On this day in history, General Patton issued an order to all commanders in the Seventh Army, then stationed in Italy:
It has come to my attention that a very small number of soldiers are going to the hospital on the pretext that they are nervously incapable of combat. Such men are cowards, and bring discredit on the Army and disgrace to their comrades who they heartlessly leave to endure the danger of a battle which they themselves use the hospital as a means of escaping.
You will take measures to see that such cases are not sent to the hospital, but are dealt with in their units.
Those who are not willing to fight will be tried by Court-Martial for cowardice in the face of the enemy.”
The order was precipitated by a visit Patton made two days earlier to a military hospital in Sicily. A 24-year-old solder was weeping, and told Patton it was because of his nerves. Patton, reportedly enraged, called the soldier a coward and ordered him back to the front. He yelled at him, “Why don’t you act like a man instead of damn sniveling baby?” He then slapped him.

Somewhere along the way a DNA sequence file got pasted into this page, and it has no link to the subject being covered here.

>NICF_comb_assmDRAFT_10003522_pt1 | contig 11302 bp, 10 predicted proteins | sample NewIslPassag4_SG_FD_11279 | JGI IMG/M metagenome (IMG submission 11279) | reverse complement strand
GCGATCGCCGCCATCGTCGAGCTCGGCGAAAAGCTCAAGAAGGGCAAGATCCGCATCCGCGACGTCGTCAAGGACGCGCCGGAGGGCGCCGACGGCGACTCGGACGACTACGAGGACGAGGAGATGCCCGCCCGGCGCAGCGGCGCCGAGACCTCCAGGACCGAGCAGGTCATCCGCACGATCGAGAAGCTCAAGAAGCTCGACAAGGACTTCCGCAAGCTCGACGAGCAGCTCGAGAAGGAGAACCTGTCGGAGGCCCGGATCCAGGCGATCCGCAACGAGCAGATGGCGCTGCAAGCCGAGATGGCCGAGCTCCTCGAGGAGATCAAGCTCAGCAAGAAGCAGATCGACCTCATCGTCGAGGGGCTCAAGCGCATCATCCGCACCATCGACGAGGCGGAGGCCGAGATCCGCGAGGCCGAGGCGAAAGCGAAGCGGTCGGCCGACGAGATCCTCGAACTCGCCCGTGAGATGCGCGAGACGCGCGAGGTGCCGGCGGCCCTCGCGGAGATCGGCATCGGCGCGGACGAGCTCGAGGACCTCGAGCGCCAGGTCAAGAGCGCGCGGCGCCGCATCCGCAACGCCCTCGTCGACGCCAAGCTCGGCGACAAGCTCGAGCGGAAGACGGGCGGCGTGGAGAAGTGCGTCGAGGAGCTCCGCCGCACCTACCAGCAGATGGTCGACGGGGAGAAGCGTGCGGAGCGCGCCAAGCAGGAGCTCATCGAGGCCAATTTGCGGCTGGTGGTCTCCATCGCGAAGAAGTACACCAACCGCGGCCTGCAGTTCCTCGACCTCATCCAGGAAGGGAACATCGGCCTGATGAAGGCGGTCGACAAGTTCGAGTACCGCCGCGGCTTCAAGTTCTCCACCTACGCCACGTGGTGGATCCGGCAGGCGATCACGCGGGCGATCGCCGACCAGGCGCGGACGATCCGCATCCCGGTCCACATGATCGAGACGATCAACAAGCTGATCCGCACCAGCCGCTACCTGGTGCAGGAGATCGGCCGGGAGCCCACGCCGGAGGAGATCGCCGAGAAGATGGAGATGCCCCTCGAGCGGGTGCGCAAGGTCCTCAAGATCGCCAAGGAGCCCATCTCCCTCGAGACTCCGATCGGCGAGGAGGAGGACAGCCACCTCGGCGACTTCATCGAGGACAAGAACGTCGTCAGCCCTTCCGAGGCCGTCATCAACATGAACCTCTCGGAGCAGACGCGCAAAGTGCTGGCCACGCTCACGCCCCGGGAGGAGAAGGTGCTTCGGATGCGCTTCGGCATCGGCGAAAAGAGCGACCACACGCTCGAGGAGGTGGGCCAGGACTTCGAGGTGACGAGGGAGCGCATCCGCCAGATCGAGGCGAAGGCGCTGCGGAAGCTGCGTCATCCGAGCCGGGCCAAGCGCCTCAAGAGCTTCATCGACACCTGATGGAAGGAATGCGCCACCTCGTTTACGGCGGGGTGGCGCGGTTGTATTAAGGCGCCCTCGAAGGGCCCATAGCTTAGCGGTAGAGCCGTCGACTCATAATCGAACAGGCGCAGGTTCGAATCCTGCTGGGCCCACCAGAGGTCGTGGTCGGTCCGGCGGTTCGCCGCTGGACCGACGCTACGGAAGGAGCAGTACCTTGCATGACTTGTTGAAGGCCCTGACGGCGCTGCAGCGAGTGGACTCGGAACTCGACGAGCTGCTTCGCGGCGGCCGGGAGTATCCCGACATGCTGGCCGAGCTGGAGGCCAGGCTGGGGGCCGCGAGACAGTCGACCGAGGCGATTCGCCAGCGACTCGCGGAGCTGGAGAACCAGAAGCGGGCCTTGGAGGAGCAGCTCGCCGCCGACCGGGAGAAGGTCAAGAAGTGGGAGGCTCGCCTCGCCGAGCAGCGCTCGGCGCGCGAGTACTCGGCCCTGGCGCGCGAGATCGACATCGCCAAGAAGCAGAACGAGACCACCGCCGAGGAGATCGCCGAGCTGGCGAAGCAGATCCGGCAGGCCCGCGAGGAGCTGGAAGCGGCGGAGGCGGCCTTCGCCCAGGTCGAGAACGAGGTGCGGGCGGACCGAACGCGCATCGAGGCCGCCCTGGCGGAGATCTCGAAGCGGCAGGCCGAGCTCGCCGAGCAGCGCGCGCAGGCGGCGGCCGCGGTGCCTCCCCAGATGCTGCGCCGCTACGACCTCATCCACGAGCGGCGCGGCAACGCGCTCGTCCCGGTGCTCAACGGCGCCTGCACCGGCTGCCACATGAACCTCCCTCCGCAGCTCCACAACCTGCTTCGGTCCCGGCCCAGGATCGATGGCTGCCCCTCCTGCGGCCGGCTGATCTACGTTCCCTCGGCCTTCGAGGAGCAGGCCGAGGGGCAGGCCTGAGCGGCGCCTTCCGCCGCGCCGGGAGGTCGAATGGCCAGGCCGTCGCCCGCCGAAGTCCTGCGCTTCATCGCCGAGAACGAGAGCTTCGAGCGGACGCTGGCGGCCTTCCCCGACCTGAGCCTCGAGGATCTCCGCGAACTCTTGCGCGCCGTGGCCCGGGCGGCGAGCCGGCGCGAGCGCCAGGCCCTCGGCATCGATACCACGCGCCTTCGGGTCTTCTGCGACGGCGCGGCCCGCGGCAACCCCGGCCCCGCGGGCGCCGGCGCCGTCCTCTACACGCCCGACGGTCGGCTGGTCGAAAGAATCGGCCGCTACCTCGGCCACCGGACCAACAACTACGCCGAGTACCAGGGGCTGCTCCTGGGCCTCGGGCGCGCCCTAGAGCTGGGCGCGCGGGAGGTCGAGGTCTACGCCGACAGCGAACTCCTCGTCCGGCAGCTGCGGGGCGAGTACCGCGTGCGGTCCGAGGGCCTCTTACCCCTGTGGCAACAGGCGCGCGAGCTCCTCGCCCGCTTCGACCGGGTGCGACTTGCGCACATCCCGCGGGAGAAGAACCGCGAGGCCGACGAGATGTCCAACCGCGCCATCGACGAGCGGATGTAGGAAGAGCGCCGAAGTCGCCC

Medical officers were so appalled they reported Patton’s actions to Eisenhower, who wrote to Patton that “conduct such as described in the accompanying report will not be tolerated in this theater no matter who the offender may be.”
Patton ceased with the slapping, but not with his feelings about the matter. On June 5, 1944, he gave a motivational speech to the troops again addressing the issue of cowardice:
You are not all going to die. Only two percent of you right here today would be killed in a major battle. Every man is scared in his first action. If he says he’s not, he’s a goddamn liar. But the real hero is the man who fights even though he’s scared. Some men will get over their fright in a minute under fire, some take an hour, and for some it takes days. But the real man never lets his fear of death overpower his honor, his sense of duty to his country, and his innate manhood.”